Yep. If you’re worried about having all of your life savings in your home and having the value crash through the floor due to the “housing bubble”, why not put more money at risk, by investing in a hedge fund?
At least that’s what some people think you should do.
Here’s my suggestion. If you’re worried about things so much, simply take out a fixed-rate mortgage loan, thereby guaranteeing your monthly payments, for the next thirty years.
By James R. Hagerty, The Wall Street Journal Online
Once, a home was a castle. Now it is looking more like Fort Knox — a pile of money in need of protection.
Amid warnings from economists that real-estate values in some parts of the country may drop eventually, there is a nascent movement to offer new investment products designed partly to hedge against falling property prices. The goal: Offer limited protection against the risk of riding real-estate prices back down again after the record run-up in recent years.
In recent months, Merrill Lynch & Co. and other investment banks have started offering investment products that will rise in value if a basket of housing-related stocks declines. Already, nearly $400 million of these investments have been sold, according to Daniel Carrigan, vice president for new-product development at the Philadelphia Stock Exchange.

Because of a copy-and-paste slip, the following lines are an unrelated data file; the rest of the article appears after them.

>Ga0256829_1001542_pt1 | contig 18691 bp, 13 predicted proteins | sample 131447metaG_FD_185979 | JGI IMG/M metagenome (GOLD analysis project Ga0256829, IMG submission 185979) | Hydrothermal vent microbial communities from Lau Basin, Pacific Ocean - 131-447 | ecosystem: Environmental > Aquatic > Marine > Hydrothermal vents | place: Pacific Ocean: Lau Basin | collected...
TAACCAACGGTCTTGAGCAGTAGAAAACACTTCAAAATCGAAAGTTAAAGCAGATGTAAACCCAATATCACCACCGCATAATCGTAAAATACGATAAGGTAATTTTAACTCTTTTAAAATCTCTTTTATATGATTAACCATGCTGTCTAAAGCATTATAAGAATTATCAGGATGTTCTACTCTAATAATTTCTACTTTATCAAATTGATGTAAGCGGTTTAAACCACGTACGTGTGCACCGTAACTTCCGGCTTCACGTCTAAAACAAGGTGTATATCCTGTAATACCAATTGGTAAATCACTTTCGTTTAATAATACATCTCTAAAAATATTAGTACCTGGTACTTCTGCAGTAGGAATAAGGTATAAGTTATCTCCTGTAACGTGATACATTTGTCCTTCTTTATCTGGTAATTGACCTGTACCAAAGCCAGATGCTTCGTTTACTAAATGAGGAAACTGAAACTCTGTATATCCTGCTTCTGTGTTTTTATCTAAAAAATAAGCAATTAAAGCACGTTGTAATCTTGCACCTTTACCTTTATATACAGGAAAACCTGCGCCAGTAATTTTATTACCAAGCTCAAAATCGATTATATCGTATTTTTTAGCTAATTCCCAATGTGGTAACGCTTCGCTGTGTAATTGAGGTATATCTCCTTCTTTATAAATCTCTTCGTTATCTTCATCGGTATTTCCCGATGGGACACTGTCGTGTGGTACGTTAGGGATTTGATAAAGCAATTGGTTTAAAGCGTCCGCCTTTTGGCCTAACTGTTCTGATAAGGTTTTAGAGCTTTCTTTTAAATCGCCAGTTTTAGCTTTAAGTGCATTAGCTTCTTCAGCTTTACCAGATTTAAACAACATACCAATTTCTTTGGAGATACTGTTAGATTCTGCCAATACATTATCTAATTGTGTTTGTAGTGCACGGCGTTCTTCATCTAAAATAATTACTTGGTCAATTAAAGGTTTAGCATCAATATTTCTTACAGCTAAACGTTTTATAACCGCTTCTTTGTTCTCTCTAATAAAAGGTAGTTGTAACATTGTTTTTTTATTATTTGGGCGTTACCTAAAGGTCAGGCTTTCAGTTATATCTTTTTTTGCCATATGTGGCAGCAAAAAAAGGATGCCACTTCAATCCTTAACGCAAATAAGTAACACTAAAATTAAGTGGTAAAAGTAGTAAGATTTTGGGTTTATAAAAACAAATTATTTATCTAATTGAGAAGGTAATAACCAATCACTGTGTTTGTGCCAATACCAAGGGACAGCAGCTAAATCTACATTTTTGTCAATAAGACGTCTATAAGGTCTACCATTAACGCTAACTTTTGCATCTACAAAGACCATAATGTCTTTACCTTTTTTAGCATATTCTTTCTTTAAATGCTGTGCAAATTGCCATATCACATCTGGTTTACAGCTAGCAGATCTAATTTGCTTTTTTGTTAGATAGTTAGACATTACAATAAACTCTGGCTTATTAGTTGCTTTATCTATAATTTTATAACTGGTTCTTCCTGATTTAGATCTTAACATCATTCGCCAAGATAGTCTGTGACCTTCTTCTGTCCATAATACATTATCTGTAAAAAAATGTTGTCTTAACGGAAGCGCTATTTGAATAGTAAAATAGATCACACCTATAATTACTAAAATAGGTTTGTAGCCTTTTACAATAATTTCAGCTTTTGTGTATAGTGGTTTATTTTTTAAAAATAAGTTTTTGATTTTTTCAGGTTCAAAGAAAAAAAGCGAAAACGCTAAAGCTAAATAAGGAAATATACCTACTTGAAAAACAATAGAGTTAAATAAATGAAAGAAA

The Chicago Mercantile Exchange also is preparing to announce plans to introduce in the second quarter of next year futures contracts based on home prices in each of 10 cities. It will also offer a composite contract covering all 10 cities. That plan follows the introduction last May by HedgeStreet Inc., based in San Mateo, Calif., of financial contracts called Hedgelets that let investors bet on a rise or a fall in home prices in six individual cities.
Strategies like these are far from foolproof, however. Derivative products like these can be complicated and risky, and none of them offers a perfect hedge against the risk that the value of any individual home will fall. But they do provide a new strategy for people worried about an eventual slump in housing.
Fun fact: According to the article, one of the companies involved in the housing bubble futures contracts is run by Macro Securities Research LLC, Morristown, N.J. The owners of Macro include Yale economics professor, Robert J. Shiller, who is known for his gloomy views on the housing market.
Um, wait, doesn’t that mean that he has a vested interest in housing prices falling? Wait, doesn’t that mean he has a conflict of interest in being quoted as an “expert economist” on housing prices?
Complete article: New Tools Available To Hedge Your Home
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